In the mean time, if a client in a spa setting specifically asks me to perform Reflexology as part of a massage session, I know how to do it, so I do. Obviously if they ask me what I recommend I'd say "well not THAT", but I figure if they're dumb enough to drop another $45 for me to poke their feet for 30 minutes, then that's their business.

and Strega, EXACTLY. Lol

Stephy - I agree that massage therapy is a good, and even legitimate field, until someone begins making magical claims for it.

And I highly respect you for your choice of occupations - there are some people I wouldn't want to touch with a ten-foot Pole, or a nine-foot Hungarian.

Lol thanks!

And I absolutely agree - magic belongs in a circus, not the health care industry.

For some people, their eyes glaze over talking about the 'science' of something, and are all ears about crazy crap!

I am beginning to think, having given more time to fools just to be kind, that they are really wasting vast time, energy, and economic resources. They are using the ignorance and gallability of the 'patients' to make a sale! Promise the 'patient' colorful claims and wild magical results, and the 'victim' eats it up having given up their minds to fake authorities or experts.

Years ago I worked as a volunteer the the local hot springs, during a two week period winter 1988. During that time they held a 4 day retreat for massage therapists. During a great vege lunch, I had a talk with some of these people that compaired notes. I mentioned that I love massage, because being fondled was rather nice! I was just being funny at the time,but most people at the table thought that was about right! Human touch is way under rated! What better reason to structure time, but have a great start for a nice day!

For what its worth!  

Here! Here!

For several months I have been taking in an 'RT' energy therapy that seems to work very well to get a a 2.5 hour nap, while someone pretends to pray over me. I win-win, it seemed. Sadly, listening to the constant sales pitch for other types of therapy/intervention did get very old, and finally I called it quiets!

My head did seem clearer after the 'therapy', but the other stuff seemed to plug-up my cognitive wet-drive!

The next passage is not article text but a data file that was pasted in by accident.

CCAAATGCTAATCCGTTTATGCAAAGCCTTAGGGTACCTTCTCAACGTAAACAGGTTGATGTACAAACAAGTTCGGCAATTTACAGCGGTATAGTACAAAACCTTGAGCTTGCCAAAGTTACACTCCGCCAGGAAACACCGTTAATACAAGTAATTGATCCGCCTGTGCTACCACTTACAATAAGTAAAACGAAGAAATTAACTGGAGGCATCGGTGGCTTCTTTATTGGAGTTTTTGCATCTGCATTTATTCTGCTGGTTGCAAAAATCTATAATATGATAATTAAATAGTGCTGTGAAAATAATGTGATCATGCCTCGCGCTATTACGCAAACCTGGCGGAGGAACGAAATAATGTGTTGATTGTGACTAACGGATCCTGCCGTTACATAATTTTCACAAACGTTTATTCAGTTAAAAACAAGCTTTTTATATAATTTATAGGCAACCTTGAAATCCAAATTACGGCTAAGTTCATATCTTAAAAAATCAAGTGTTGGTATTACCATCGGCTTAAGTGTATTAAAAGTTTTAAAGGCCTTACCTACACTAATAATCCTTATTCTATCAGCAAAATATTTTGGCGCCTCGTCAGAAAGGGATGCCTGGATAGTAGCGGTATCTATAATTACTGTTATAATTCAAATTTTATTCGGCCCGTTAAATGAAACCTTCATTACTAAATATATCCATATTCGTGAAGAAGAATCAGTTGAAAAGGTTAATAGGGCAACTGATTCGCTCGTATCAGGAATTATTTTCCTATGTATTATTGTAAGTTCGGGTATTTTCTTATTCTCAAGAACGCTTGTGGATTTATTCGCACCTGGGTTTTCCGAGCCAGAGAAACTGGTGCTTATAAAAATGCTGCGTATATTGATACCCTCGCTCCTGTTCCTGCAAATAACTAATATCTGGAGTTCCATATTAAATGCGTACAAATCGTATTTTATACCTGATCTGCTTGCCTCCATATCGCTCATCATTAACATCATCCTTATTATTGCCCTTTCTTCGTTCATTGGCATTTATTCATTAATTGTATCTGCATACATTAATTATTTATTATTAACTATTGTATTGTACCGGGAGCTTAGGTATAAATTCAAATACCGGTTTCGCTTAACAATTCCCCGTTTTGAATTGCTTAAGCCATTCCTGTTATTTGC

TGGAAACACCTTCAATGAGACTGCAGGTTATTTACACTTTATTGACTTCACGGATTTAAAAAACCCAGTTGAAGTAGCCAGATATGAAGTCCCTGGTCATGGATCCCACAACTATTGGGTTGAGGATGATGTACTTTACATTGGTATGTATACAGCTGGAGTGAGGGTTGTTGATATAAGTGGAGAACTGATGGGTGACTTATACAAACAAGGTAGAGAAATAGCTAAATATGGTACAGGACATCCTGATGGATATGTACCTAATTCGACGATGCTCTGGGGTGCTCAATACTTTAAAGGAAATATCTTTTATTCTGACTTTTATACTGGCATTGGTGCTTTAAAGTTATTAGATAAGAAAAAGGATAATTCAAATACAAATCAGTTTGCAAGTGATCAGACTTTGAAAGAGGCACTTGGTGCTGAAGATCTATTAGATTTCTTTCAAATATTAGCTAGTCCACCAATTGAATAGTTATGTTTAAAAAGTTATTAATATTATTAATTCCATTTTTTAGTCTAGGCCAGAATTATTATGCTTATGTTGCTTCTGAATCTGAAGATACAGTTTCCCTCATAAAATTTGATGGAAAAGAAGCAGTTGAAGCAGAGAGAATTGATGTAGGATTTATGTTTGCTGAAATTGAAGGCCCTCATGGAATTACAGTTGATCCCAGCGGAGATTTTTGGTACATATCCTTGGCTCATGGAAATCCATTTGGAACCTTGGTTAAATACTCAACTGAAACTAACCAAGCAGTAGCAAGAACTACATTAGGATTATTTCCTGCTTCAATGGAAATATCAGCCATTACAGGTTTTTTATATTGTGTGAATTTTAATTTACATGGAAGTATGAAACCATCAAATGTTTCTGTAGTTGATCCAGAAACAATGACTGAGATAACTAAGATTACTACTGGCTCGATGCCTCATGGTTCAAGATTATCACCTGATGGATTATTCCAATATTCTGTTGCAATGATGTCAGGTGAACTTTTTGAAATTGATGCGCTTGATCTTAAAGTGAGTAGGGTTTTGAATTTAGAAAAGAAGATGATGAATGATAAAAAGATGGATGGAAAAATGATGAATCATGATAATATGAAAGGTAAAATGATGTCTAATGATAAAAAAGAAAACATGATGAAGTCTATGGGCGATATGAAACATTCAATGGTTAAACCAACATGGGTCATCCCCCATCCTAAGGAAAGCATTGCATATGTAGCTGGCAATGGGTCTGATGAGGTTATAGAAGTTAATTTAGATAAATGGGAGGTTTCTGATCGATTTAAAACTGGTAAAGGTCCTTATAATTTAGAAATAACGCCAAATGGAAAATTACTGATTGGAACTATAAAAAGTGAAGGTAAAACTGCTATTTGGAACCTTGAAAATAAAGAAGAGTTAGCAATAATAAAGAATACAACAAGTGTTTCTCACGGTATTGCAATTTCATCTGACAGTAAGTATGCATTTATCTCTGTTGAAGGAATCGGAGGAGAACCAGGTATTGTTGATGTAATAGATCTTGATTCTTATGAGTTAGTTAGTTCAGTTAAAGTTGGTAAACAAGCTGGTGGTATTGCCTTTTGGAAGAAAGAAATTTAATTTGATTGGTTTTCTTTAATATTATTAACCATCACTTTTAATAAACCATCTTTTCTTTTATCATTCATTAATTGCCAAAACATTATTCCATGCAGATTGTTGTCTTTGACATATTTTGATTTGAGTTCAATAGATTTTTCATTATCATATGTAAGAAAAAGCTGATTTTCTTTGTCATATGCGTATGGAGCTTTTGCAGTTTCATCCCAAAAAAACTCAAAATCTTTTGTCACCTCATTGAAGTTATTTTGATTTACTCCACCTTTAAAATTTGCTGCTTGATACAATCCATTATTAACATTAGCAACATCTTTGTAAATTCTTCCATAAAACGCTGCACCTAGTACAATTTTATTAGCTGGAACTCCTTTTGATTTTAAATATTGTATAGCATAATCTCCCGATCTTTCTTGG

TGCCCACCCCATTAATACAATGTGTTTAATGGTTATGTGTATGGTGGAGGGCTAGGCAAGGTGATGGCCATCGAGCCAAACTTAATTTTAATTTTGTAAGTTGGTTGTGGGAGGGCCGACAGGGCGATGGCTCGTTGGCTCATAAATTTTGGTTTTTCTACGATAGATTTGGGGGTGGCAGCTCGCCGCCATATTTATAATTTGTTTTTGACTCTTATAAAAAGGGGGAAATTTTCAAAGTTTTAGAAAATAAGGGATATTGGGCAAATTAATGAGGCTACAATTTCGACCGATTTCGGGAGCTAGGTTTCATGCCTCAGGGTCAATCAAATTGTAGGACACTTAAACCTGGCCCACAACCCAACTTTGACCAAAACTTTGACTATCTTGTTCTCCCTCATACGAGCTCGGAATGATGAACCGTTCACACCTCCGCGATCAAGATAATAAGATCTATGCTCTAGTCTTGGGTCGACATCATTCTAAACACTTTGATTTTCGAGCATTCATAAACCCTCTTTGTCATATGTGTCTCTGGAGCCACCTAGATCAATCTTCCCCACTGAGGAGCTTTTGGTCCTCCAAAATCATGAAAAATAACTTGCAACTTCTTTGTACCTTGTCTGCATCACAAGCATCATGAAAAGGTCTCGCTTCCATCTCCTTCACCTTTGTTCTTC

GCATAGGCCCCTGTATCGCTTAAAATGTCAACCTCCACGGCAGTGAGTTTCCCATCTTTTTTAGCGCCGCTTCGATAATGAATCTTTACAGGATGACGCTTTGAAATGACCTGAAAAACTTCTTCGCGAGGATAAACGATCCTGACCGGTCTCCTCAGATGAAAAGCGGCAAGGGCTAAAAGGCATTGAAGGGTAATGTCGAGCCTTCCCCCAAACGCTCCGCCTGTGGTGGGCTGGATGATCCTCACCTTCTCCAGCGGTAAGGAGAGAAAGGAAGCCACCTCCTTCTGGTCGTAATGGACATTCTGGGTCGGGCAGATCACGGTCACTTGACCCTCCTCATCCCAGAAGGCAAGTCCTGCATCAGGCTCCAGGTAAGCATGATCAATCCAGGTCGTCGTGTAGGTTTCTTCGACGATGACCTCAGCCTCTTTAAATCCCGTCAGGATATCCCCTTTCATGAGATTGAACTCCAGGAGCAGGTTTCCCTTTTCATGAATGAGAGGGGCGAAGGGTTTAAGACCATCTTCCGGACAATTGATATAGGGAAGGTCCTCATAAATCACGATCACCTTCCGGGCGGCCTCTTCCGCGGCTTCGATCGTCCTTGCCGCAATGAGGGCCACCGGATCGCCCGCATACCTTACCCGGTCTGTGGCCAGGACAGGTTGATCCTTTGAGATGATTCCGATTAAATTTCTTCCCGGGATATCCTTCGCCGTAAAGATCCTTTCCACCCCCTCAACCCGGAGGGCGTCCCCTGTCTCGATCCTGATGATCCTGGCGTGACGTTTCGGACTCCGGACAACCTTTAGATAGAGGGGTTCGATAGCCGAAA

My head did seem clearer after the 'therapy', but the other stuff seemed to plug-up my cognitive wet-drive!   

Haha, nice.

How much did you end up paying for the sessions, if you don't mind my asking?

They were 'free', but my cost was always listening to her claims that the founder of the RT method was an ET/human hybrid that was an engineer. Sadly, I have known my share of 'engineers' that think they are equally capable to any area of 'knowledge', the fellow that made some of the last claims for the 'end of the earth' as an example.

While I do wish I could offer my deep insights into culture and the future, I still feel that perfect knowledge is mostly given to fools.

As an imperfect 'fool', wisdom still yields some insights into my own cognition, sadly a modest wisdom is not widely spread....  

If it's a treatment for patients, why doesn't it have to undergo clinical trials just like any other treatment? 

If it's real, then run double blind trials. Run clinical studies. Submit it to peer reviewed journals. 

But seriously. If it's a medical procedure, it has to meet standards of medical testing. If you don't know what you're manipulating, you don't know if you're manipulating it wrong. 

Can you imagine getting sued for malpractice for aura mishandling, or whatever? 

My brain is burning. It HURTS.

On that note, I'm going to go there. 

My dog requires human touch to be healthy and happy. 

Lots of social animals require social grooming. They suffer physical consequences if they don't receive it. 

I'll go out there and say, ok. Maybe there is something we don't fully understand about physical touch. There is a lot of the known universe we can't observe with current technology. So fine. I'm listening. Give me some evidence. 

If not, then suggest your patients get a light massage or have their hair washed or.. something. But if it's touch for the sake of compassion and companionship,  don't put a price-tag on it like it's physical therapy. 

In the eighties , a so called "psychic" had a brain CT performed at Temple University Hospital . She later claimed the scan caused the loss of her psychic abilities , and successfully sued the hospital , and was awarded $600,000 ( Haimes v. Temple University Hospital 1986 ).

To quote Doctor Detroit, "This is an outrage!"